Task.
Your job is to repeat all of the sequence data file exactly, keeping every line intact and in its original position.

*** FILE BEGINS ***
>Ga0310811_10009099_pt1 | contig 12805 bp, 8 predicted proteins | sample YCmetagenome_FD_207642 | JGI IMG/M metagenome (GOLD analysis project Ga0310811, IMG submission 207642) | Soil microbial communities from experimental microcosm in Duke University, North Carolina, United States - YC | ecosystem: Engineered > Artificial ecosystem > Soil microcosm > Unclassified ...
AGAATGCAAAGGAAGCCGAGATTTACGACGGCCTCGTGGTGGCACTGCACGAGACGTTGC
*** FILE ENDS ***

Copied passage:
>Ga0310811_10009099_pt1 | contig 12805 bp, 8 predicted proteins | sample YCmetagenome_FD_207642 | JGI IMG/M metagenome (GOLD analysis project Ga0310811, IMG submission 207642) | Soil microbial communities from experimental microcosm in Duke University, North Carolina, United States - YC | ecosystem: Engineered > Artificial ecosystem > Soil microcosm > Unclassified ...
AGAATGCAAAGGAAGCCGAGATTTACGACGGCCTCGTGGTGGCACTGCACGAGACGTTGC